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Get ready for some teambuilding and brainstorming—corporate group travel is heating up again

By January 15, 2013August 1st, 2018No Comments

The following article is from Forbes and was posted April 4, 2012.  It shows the trending resurgence and the “come-back” of the corporate retreat market. As this article was nearly a year ago, we are seeing consistent increases in inquiries and request for Grand Dynamics team building and leadership retreats in the corporate retreats.  Headquartered in Jackson Hole, Wyoming with offices and services world-wide, Grand Dynamics offers amazing retreat experiences at some of the finest resorts in the country including Spring Creek Ranch, The Four Seasons and Amangani.

Get ready for some teambuilding and brainstorming—corporate group travel is heating up again as companies (long skittish about the stigma known as the “AIG effect”) are slowly resuming retreats and conventions in luxury resort locations. The market for upscale working retreats had been essentially frozen for years, following public outcry about AIG’s half-million dollar retreat in 2008—taken just days after the insurance giant accepted $85 billion in federal bailouts.

ARIA Resort & Casino’s meetings wing. Photo courtesy of MGM Resorts International.

Group business travel fell off dramatically during the recession and has been slower to rebound than individual business travel, according to Joseph Bates, senior director of research at the Global Business Travel Association. But that’s changing, he says. Group travel spending went up nearly 8 percent in 2011 and is expected to continue to rise in 2012. But that doesn’t necessarily mean it’s back to the status quo—retreat trips are coming back smaller, shorter and with much fuller agendas than before, Bates says. “No one is really looking at resuming pre-recession extravagance,” he says. “There’s a balance.”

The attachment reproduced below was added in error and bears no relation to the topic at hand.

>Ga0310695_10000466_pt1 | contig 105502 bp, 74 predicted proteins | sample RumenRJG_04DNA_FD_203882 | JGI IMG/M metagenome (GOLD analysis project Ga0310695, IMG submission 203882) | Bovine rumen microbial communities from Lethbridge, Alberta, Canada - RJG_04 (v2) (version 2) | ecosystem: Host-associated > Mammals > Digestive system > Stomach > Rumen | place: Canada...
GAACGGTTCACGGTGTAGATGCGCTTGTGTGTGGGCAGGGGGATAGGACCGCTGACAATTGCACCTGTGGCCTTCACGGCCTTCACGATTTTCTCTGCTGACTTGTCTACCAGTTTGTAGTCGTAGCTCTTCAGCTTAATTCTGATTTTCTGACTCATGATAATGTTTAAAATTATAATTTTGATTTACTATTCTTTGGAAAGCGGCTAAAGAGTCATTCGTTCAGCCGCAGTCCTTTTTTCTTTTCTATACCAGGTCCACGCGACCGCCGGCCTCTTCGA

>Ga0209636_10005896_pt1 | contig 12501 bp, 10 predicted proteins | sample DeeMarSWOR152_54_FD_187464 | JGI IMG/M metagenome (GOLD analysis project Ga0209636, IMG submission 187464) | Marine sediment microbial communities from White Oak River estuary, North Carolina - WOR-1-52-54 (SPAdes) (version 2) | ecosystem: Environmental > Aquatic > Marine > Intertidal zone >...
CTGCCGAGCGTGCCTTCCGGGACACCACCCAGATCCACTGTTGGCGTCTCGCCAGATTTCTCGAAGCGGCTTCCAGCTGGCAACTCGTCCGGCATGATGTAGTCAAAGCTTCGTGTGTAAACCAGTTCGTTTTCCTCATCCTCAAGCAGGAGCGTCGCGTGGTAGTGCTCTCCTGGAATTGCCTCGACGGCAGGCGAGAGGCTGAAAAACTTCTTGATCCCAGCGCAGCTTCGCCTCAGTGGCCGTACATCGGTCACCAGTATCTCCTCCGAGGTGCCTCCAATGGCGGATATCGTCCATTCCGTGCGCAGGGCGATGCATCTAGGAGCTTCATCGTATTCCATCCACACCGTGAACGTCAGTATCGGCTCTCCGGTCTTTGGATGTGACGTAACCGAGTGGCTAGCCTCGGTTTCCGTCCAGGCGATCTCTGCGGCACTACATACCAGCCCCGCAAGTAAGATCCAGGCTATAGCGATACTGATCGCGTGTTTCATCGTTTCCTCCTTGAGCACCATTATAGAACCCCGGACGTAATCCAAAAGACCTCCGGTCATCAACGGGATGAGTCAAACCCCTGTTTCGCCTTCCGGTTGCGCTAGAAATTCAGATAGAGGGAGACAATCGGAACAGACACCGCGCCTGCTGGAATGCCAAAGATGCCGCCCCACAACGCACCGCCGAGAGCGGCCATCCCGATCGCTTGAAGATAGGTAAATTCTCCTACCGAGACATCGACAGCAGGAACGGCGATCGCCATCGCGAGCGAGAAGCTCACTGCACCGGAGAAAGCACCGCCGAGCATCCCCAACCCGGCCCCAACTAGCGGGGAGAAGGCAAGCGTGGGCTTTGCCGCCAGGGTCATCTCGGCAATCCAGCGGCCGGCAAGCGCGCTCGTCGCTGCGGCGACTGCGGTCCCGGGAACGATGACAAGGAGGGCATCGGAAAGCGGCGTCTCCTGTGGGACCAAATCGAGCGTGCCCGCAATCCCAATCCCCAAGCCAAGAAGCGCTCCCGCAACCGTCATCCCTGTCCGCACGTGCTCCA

A recent upswing in business travel to Las Vegas is a sure sign of corporate travel’s comeback, Bates says. Companies that long avoided Las Vegas because it could be perceived as too much fun are now starting to relax a bit, he says. Forbes Travel Guide Four-Star ARIA Resort & Casino in Las Vegas is a popular spot for corporate groups and is seeing more visitors now. The LEED Gold-certified resort has a 300,000 square-foot meeting facility spread over three floors, as well as a business services center to cater to the companies meeting here. As for Las Vegas’ fun reputation—ARIA offers  retreat attendees four pools, restaurants from Jean-Georges Vongerichten and Michael Mina, Cirque du Soleil’s VIVA Elvis show and the Forbes Travel Guide Four-Star Spa & Salon at ARIA.

The St. Regis Monarch Beach. Photo courtesy of Starwood Hotels and Resorts.

A longtime corporate travel destination, The Broadmoor in Colorado Springs, Colo., currently owes 60 percent of its business to corporate trips, according to Meredith Whatley, the resort’s marketing coordinator. While the Forbes Travel Guide Five-Star property hosts meetings, trade shows and conventions, small corporate retreats are currently on the rise, she says. These working retreats include meetings, of course, but also entail creative brainstorming and teambuilding activities (think cooking classes, golf tournaments and rock climbing) on the 3,000-acre resort.

The increasing luxury travel trend is even being seen at resorts that have made the news. Set in the coastal bluffs of Dana Point, Calif., The St. Regis Monarch Beach (the site of the much-maligned AIG meeting) is drawing increasing numbers of small-scale retreats for product launches or general workplace education, according toBrad Doell, director of sales and marketing at the hotel. The Five-Star resort is well-suited for doing business, with indoor and outdoor reception space—terraces rim the high-tech boardrooms and ballrooms—and a 24-hour staffed business center offering secretarial services. If meetings end early enough, corporate travelers can head for the oceanfront golf course, Michael Mina’s Stonehill Tavern or the Five-Star spa—perks are back, after all. —By Sarah White

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